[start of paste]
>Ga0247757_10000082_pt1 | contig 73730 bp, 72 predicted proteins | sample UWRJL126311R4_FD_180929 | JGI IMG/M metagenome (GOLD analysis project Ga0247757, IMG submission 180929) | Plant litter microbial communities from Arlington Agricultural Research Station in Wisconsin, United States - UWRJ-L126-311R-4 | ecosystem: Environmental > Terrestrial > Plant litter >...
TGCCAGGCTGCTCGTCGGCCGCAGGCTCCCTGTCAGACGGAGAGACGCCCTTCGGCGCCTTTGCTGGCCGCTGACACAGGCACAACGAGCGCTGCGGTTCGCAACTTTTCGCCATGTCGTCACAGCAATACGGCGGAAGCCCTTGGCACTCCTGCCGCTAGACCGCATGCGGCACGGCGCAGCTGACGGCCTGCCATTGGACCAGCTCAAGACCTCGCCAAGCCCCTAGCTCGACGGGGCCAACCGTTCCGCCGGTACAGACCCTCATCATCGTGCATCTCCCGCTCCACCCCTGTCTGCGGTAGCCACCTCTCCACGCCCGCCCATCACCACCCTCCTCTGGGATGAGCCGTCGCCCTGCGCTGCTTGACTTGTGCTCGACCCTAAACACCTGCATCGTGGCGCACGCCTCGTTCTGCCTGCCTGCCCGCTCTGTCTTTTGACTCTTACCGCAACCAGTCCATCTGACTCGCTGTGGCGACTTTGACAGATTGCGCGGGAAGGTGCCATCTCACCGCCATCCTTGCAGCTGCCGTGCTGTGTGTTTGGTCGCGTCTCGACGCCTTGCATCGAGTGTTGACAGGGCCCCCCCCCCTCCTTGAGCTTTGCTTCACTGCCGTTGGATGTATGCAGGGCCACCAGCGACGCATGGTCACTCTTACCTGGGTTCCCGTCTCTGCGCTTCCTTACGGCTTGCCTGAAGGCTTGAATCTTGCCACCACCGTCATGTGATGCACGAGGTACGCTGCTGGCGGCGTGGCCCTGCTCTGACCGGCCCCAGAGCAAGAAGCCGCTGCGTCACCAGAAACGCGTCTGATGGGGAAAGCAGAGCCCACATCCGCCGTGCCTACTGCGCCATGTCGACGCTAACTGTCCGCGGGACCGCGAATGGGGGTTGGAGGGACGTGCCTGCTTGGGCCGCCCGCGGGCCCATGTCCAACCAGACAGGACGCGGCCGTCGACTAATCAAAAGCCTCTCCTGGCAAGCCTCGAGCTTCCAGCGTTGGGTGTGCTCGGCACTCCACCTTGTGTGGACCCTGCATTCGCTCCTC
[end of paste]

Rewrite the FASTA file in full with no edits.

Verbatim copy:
>Ga0247757_10000082_pt1 | contig 73730 bp, 72 predicted proteins | sample UWRJL126311R4_FD_180929 | JGI IMG/M metagenome (GOLD analysis project Ga0247757, IMG submission 180929) | Plant litter microbial communities from Arlington Agricultural Research Station in Wisconsin, United States - UWRJ-L126-311R-4 | ecosystem: Environmental > Terrestrial > Plant litter >...
TGCCAGGCTGCTCGTCGGCCGCAGGCTCCCTGTCAGACGGAGAGACGCCCTTCGGCGCCTTTGCTGGCCGCTGACACAGGCACAACGAGCGCTGCGGTTCGCAACTTTTCGCCATGTCGTCACAGCAATACGGCGGAAGCCCTTGGCACTCCTGCCGCTAGACCGCATGCGGCACGGCGCAGCTGACGGCCTGCCATTGGACCAGCTCAAGACCTCGCCAAGCCCCTAGCTCGACGGGGCCAACCGTTCCGCCGGTACAGACCCTCATCATCGTGCATCTCCCGCTCCACCCCTGTCTGCGGTAGCCACCTCTCCACGCCCGCCCATCACCACCCTCCTCTGGGATGAGCCGTCGCCCTGCGCTGCTTGACTTGTGCTCGACCCTAAACACCTGCATCGTGGCGCACGCCTCGTTCTGCCTGCCTGCCCGCTCTGTCTTTTGACTCTTACCGCAACCAGTCCATCTGACTCGCTGTGGCGACTTTGACAGATTGCGCGGGAAGGTGCCATCTCACCGCCATCCTTGCAGCTGCCGTGCTGTGTGTTTGGTCGCGTCTCGACGCCTTGCATCGAGTGTTGACAGGGCCCCCCCCCCTCCTTGAGCTTTGCTTCACTGCCGTTGGATGTATGCAGGGCCACCAGCGACGCATGGTCACTCTTACCTGGGTTCCCGTCTCTGCGCTTCCTTACGGCTTGCCTGAAGGCTTGAATCTTGCCACCACCGTCATGTGATGCACGAGGTACGCTGCTGGCGGCGTGGCCCTGCTCTGACCGGCCCCAGAGCAAGAAGCCGCTGCGTCACCAGAAACGCGTCTGATGGGGAAAGCAGAGCCCACATCCGCCGTGCCTACTGCGCCATGTCGACGCTAACTGTCCGCGGGACCGCGAATGGGGGTTGGAGGGACGTGCCTGCTTGGGCCGCCCGCGGGCCCATGTCCAACCAGACAGGACGCGGCCGTCGACTAATCAAAAGCCTCTCCTGGCAAGCCTCGAGCTTCCAGCGTTGGGTGTGCTCGGCACTCCACCTTGTGTGGACCCTGCATTCGCTCCTC